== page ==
Bill Bonbrake has an active retirement: He golfs, runs and more recently, he tries to figure out what to do with his jet airliner.
Several months ago, Bonbrake became the owner of a 30-ton, vintage DC-9, which hasn’t flown in more than a decade. It’s a far cry from his career spent selling classic and antique cars, but Bonbrake is hoping to make the sale in the next week.
“It is kind of an unusual item,” the Bolingbroke resident said of his airplane, which sits on the tarmac in Eastman.
An eBay auction was scheduled to end Sunday, but Bonbrake didn’t expect that would meet his reserve price.
“Truthfully, I didn’t expect to sell it on eBay,” he said. “But where else for $30 can you get exposure to millions of people?”
He also has a listing on Craigslist, where it’s offered for $49,500. Bonbrake offered it up in the “cars & trucks” section, where zero-wheel drive and no transmission were not options in the listing.
He thinks a live auction at Peach Auction Sales in Byron could sell the plane Friday or Saturday. A straight sale is better than some other alternatives he’s considered, like taking the plane apart himself and trying to sell the best parts.
“If I had the time and knowledge, I could probably sell this for 100 grand,” he said.
For some people, the DC-9 could be an oversized albatross. For Bonbrake, it’s something like 60,000 pounds of opportunity in a 110-foot-long package.
He said he’s learned much since he got the airplane, including learning that the fuel should be removed. He had 1,300 gallons drained, a small fraction of the amount of fuel the McDonnell Douglas jet would have carried when it began flying in 1969.
A history of the airplane compiled by Atlanta’s National Museum of Commercial Aviation lists some of the airplane’s accomplishments. It flew some 39 million miles with airlines including Delta and AirTran. That distance is hard to grasp: It’s equivalent to about 81 round-trip flights to the moon, or more than 1,500 flights around the world.
The airplane landed at Eastman’s Heart of Georgia Regional Airport in 2002, a gift of AirTran to what’s now known as the Eastman aviation campus of Middle Georgia State College, which used it in classes. And there it’s been ever since. Whoever buys the airplane needs to get it out in the next few months, and that can be expensive.
Richard Grigg, director of the National Museum of Commercial Aviation, said his organization decided not to bring the DC-9 to its location in Atlanta because moving costs were so high.
“It was going to cost us over $30,000 to move it and then put it back together,” he said.
He also said there’s no way to tell what the airplane ultimately would be used for.
“Scrappers want these things for the metal. Sometimes people want to move them and turn them into restaurants,” he said.
Ron Powers, general manager of Atlanta Air Recovery in Griffin, said he’d talked to Bonbrake about the plane.
“It’ll never fly again,” Powers said. DC-9s are still flying in South America and other areas, leaving a potential market for parts.
“I told him to make it a treehouse or do something creative with it,” Powers said.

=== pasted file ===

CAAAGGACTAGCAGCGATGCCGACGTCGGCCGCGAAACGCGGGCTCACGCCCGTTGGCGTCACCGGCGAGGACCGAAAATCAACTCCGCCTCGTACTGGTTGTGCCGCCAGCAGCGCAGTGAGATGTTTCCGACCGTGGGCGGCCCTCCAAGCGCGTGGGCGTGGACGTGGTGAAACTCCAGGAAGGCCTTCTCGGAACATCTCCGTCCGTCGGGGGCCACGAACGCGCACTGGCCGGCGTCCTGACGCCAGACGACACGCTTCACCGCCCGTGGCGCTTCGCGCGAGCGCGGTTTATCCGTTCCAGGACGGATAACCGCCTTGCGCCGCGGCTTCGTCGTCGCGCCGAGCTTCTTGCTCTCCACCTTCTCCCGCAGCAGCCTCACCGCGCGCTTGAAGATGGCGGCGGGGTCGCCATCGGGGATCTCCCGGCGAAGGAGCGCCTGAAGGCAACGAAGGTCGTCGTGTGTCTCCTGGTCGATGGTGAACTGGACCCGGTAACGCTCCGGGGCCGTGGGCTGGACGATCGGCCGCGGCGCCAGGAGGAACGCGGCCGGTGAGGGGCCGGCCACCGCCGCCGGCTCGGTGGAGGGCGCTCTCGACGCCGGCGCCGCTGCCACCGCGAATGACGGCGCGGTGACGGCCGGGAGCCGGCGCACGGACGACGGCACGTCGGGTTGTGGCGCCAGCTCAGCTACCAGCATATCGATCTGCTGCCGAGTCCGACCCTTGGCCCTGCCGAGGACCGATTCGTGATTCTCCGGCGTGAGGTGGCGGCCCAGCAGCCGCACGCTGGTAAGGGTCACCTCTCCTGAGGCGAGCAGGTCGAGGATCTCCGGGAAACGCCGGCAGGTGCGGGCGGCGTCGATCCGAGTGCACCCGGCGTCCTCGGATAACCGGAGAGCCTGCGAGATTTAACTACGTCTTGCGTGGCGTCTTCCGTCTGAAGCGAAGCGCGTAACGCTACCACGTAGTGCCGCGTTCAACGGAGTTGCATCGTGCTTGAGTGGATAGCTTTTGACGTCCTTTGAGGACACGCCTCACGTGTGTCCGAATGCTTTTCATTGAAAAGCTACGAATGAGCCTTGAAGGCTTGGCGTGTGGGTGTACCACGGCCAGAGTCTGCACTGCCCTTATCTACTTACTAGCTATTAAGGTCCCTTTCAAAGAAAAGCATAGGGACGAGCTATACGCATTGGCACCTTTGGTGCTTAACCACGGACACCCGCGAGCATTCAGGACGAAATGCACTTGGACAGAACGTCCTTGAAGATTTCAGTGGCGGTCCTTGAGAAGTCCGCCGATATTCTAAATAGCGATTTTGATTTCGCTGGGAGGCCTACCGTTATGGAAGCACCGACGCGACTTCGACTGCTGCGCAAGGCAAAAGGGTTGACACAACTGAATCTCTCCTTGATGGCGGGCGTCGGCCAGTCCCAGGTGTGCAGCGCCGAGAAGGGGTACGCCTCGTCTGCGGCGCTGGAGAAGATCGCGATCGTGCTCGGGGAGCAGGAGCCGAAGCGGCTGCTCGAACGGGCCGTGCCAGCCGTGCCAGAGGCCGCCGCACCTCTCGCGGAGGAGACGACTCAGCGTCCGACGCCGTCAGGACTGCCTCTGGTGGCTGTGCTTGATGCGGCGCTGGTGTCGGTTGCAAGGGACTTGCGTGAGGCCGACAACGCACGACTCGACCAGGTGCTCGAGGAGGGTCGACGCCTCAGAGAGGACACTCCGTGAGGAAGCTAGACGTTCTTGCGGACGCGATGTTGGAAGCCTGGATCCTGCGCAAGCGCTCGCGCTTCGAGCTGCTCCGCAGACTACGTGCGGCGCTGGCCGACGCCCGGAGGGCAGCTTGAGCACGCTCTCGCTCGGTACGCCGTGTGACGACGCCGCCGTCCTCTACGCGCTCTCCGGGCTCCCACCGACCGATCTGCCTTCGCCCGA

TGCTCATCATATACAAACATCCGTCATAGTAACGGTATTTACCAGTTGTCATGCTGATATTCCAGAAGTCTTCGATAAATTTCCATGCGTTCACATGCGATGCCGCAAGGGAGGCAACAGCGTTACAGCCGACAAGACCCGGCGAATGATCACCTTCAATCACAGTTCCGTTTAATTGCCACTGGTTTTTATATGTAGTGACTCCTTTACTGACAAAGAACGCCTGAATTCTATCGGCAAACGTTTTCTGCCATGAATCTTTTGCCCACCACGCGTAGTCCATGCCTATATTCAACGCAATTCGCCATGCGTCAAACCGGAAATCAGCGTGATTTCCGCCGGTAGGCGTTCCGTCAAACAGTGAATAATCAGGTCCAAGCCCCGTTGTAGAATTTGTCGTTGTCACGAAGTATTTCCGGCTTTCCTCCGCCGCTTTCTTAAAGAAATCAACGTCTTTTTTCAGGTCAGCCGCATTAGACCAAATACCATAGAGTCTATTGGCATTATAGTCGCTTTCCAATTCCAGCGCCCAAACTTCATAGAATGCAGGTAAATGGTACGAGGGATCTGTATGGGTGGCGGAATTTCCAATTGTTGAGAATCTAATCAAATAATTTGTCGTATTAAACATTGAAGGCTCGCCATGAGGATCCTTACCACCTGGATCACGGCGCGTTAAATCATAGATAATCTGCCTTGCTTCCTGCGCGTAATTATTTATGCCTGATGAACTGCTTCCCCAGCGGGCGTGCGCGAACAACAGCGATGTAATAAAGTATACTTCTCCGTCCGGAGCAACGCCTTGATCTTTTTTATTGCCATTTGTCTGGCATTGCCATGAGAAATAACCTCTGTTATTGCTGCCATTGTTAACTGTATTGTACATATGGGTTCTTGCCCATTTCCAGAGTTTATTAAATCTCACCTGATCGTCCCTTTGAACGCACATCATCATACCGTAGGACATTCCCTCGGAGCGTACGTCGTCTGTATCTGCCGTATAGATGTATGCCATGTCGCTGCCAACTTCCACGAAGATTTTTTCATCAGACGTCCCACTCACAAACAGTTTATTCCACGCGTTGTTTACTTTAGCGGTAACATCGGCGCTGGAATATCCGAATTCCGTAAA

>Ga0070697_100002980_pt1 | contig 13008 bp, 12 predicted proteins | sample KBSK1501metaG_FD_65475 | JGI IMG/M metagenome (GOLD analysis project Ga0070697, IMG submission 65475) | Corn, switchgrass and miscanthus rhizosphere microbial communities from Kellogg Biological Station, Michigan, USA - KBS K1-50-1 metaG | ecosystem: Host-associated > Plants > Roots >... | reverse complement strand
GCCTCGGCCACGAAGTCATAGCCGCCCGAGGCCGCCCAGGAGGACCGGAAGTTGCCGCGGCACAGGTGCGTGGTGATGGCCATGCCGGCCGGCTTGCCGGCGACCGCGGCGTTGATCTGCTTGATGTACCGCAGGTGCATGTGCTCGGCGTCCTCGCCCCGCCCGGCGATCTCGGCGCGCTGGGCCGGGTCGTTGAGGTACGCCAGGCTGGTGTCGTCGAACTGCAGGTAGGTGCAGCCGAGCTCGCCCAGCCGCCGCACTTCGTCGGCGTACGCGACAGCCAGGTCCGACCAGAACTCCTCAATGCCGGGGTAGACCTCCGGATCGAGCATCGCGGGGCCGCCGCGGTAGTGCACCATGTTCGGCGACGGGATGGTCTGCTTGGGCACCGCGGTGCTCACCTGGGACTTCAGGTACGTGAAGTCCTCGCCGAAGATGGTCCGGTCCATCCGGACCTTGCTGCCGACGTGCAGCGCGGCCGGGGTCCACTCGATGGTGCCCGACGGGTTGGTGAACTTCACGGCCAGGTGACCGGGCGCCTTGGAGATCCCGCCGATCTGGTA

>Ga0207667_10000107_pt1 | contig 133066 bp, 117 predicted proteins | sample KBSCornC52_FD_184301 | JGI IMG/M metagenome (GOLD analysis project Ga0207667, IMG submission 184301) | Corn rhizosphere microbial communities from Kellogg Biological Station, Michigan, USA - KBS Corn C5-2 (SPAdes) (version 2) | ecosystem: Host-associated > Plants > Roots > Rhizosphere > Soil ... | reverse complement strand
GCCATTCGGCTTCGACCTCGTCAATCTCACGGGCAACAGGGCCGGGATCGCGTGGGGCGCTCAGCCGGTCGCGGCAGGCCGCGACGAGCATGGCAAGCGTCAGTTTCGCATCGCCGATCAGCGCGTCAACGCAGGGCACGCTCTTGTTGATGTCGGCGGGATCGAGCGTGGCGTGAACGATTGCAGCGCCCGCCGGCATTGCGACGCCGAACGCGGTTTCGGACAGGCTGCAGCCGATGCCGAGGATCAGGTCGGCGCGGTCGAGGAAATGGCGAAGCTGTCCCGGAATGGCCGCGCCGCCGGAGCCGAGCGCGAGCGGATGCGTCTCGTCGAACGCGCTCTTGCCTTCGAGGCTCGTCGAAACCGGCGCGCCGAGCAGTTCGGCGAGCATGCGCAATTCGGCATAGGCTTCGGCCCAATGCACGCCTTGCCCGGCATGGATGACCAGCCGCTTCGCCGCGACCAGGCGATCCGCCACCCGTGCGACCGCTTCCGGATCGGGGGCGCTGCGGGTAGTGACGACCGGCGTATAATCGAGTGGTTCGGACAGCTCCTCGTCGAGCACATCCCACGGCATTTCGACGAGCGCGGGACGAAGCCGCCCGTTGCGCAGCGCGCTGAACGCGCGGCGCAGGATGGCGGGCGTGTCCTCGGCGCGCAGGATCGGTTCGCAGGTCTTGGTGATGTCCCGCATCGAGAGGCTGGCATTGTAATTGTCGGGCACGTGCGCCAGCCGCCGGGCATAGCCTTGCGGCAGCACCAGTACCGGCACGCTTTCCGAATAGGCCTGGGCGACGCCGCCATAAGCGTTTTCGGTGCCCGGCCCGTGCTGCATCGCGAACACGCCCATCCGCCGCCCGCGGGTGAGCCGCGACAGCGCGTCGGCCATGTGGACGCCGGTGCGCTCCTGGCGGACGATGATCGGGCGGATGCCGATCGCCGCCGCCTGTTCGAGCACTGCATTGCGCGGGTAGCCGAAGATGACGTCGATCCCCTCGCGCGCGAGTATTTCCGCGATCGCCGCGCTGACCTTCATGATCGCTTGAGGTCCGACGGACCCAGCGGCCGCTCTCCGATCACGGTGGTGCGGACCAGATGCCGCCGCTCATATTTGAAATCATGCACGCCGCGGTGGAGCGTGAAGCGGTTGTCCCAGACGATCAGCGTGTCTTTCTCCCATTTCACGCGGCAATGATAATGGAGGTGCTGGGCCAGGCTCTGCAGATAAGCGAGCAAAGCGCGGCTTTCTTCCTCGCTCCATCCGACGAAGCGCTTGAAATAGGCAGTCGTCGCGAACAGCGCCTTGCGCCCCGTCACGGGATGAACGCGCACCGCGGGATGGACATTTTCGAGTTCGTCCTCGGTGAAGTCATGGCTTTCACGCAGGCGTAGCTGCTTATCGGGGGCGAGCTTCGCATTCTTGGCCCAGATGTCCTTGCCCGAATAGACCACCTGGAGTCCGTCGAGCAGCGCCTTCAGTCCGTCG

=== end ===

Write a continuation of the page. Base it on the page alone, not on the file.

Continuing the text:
Bonbrake said he’s received some unusual calls about the plane. One man in California said he built a 66-foot trailer for hauling away fuselages. That man would have a long, costly trip and could well drive past other old airliners stored in the desert, Bonbrake noted.
He said he received a message from Australia, even though he advertised it for sale only in the United States. He doesn’t know why the person from Down Under was interested in an airplane that will never go back into the blue skies. Then there were other messages.
“I had a guy call me the other day. He says, ‘I want the left wing,’” Bonbrake said.
Bonbrake said AirTran had done a full remodeling not long before the airplane was taken out of service, leaving new carpet and seats. It’s stayed sealed, keeping the weather out.
Without maintenance records, the airplane would need special permission from the Federal Aviation Administration to take off just to go to a relatively close runway for more repairs and inspections.
The “FAA doesn’t want a 60,000-pound thing flying around that might not make it so far,” Bonbrake said.
The lack of maintenance records also makes it more difficult to sell parts. Some parts were already taken out; Bonbrake filled a pickup with manuals and avionics gear, and took the equipment to his barn in Bolingbroke.
He notes aluminum normally sells for about 70 to 75 cents a pound. He figures that means the whole airplane might be worth about $45,000 just as scrap. In his eBay listing, he suggested it could be used for advertising, a restaurant, a house, office storage, a lake house or a bar.
He wonders, too, about having the airplane moved to his farm to use, perhaps as living quarters.
“I have an older Airstream trailer,” Bonbrake said. “Well, an airplane doesn’t look all that different from an Airstream,” he said.
Bonbrake has learned that disassembly can be complicated, and the airplane is big. He’s been learning since he bought the plane -- he won’t say how much he paid for it -- and hopes to get some money back for his time and effort in the sale. Whatever the sale price, it would pale in comparison to the original $21 million price tag, which in today’s dollars would be worth about $136 million.
He’s also willing to share his hard-acquired knowledge with whoever buys the plane, beginning with the first advice he was given before he went to Eastman to climb through the plane. He took with him about five cans of wasp spray, and he found nests in engines, landing gear and struts.
“The first part of disassembling a plane,” he said wryly, “is removing wasps.”
To contact writer Mike Stucka, call 744-4251.